Jump to content

Winchester 1873 - shoot or not?


Recommended Posts

I have a Winchester 1873 in 44-40 and I really want to take it to the range, but I would like some advice. First, the stock is intact and not cracked, and I’d like to keep it that way- I’d hate to crack it because I shot it. The bore is bright and rifling seems adequate. The action is smooth and everything seems okay there. My second question is about ammo- assuming I can fire it safely, what powder would be best to use to load rounds for it? I thought the 44-40 was originally a black powder round, so I’m assuming my powder selection would be limited. Thanks.

F73D7EC5-9CC2-4876-B10B-FFCF08697098.jpeg

Link to comment

Sometimes when I ask for advice, I already know the answer I’m looking for. Thank you, gentlemen- “shoot it!” Is the answer I was looking for. I’ll order some Bullseye powder and try to locate some brass. I’ll post the results. I’ve been obsessed with this rifle since I was a kid and first saw Jimmy Stewart in the namesake movie. 

  • Like 1
  • Haha 1
Link to comment

Hold on there slick!.... Before you go putting pressure on that toggle lock, you best have a look at it. The toggle locks on those original guns were pretty hard and anywhere in its history of home loads could very well crack one of the 4 in the gun. I checked one for a guy once that like you, wanted to shoot it. The action worked OK by hand but one of the links were cracked in 2 but the crystalline surface of the crack mated so well it still toggled up and down matching the movement of it sister link on the other side of the bolt. IDK if the new Italian clones will swap locking links. Back when, I found an original link to replace the broken one. So, Yeah you can shoot it even with factory loads since they are watered down big time from the factory and I know on new Remington boxes they even print for "All" firearms chambered in 44-40. Just pop the side plates off and look the link joins over really close. If they are sound, hammer time!

  • Like 2
Link to comment
On 1/13/2022 at 6:04 PM, xtriggerman said:

Hold on there slick!.... Before you go putting pressure on that toggle lock, you best have a look at it. The toggle locks on those original guns were pretty hard and anywhere in its history of home loads could very well crack one of the 4 in the gun. I checked one for a guy once that like you, wanted to shoot it. The action worked OK by hand but one of the links were cracked in 2 but the crystalline surface of the crack mated so well it still toggled up and down matching the movement of it sister link on the other side of the bolt. IDK if the new Italian clones will swap locking links. Back when, I found an original link to replace the broken one. So, Yeah you can shoot it even with factory loads since they are watered down big time from the factory and I know on new Remington boxes they even print for "All" firearms chambered in 44-40. Just pop the side plates off and look the link joins over really close. If they are sound, hammer time!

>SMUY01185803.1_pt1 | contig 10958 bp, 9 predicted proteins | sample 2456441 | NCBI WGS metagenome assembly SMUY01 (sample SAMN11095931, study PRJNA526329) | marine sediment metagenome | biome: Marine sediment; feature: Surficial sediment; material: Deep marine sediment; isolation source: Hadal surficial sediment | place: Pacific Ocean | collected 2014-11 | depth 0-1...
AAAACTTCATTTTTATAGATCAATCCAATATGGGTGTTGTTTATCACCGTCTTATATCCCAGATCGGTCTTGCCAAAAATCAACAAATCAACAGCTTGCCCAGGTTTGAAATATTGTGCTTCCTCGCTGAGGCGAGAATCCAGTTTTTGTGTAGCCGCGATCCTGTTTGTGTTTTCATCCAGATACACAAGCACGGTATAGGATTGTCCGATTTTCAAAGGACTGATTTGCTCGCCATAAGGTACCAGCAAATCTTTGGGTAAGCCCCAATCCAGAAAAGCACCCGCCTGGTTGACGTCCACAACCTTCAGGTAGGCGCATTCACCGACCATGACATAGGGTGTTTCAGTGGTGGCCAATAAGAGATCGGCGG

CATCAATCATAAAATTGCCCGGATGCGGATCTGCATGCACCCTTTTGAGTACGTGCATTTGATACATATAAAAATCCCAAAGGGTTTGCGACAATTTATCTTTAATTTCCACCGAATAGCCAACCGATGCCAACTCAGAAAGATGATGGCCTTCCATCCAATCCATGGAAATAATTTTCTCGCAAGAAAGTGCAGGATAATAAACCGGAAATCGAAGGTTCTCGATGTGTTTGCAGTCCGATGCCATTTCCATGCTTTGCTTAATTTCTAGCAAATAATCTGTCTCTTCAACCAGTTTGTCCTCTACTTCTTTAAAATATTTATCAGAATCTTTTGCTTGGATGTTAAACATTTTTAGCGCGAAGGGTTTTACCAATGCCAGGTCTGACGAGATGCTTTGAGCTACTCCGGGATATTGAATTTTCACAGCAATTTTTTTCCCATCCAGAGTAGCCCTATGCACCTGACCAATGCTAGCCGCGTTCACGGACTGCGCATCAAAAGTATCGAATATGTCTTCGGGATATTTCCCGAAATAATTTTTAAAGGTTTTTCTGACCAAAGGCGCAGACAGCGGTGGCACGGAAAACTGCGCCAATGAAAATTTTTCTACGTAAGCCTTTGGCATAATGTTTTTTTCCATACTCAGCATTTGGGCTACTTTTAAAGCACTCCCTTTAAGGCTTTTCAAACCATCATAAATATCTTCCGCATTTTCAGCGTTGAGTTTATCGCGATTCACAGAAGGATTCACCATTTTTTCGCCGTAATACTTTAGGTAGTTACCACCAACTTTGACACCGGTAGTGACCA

Thanks for the sound advice. Although the receiver plate screw didn’t want to budge, I carefully kept at it and got it out. The link joints and associated parts were in remarkable condition, but I’m glad you suggested that precaution. I took the old girl to the indoor range just now and fired away. She shoots and cycles like a dream and grouped well, at 25 yards, anyway. Shout out to the Marine in Oneida who sold me 90 rds of 44-40 on Saturday- thank you!

D946416F-B010-429E-9317-13E2C574599B.jpeg

  • Like 3
  • Thanks 1
Link to comment

Told ya!

It amazes me to see the quality of then standard production firearms in America 100+ years ago. Those folks worked for beans, yet took pride in their jobs to a degree almost no one today could relate to.

 

The fit and finish of a Winchester, Marlin, Colt, Remington, Smith and Wesson, etc. made around 1900 exceeds most anything available on today’s custom market at any price.

Link to comment

I’m glad you got to shoot it and enjoyed it. I picked up a Winchester 1894 yesterday in 30-30. It was manufactured in 1897. Hex barrel and 5 digit serial number. Can’t wait for some range time. 125 years old. 

Link to comment

Create an account or sign in to comment

You need to be a member in order to leave a comment

Create an account

Sign up for a new account in our community. It's easy!

Register a new account

Sign in

Already have an account? Sign in here.

Sign In Now

THE FINE PRINT

Tennessee Gun Owners (TNGunOwners.com) is the premier Community and Discussion Forum for gun owners, firearm enthusiasts, sportsmen and Second Amendment proponents in the state of Tennessee and surrounding region.

TNGunOwners.com (TGO) is a presentation of Enthusiast Productions. The TGO state flag logo and the TGO tri-hole "icon" logo are trademarks of Tennessee Gun Owners. The TGO logos and all content presented on this site may not be reproduced in any form without express written permission. The opinions expressed on TGO are those of their authors and do not necessarily reflect those of the site's owners or staff.

Before engaging in any transaction of goods or services on TGO, all parties involved must know and follow the local, state and Federal laws regarding those transactions. TGO makes no claims, guarantees or assurances regarding any such transactions.

×
×
  • Create New...

Important Information

By using this site, you agree to the following.
Terms of Use | Privacy Policy | Guidelines
 
We have placed cookies on your device to help make this website better. You can adjust your cookie settings, otherwise we'll assume you're okay to continue.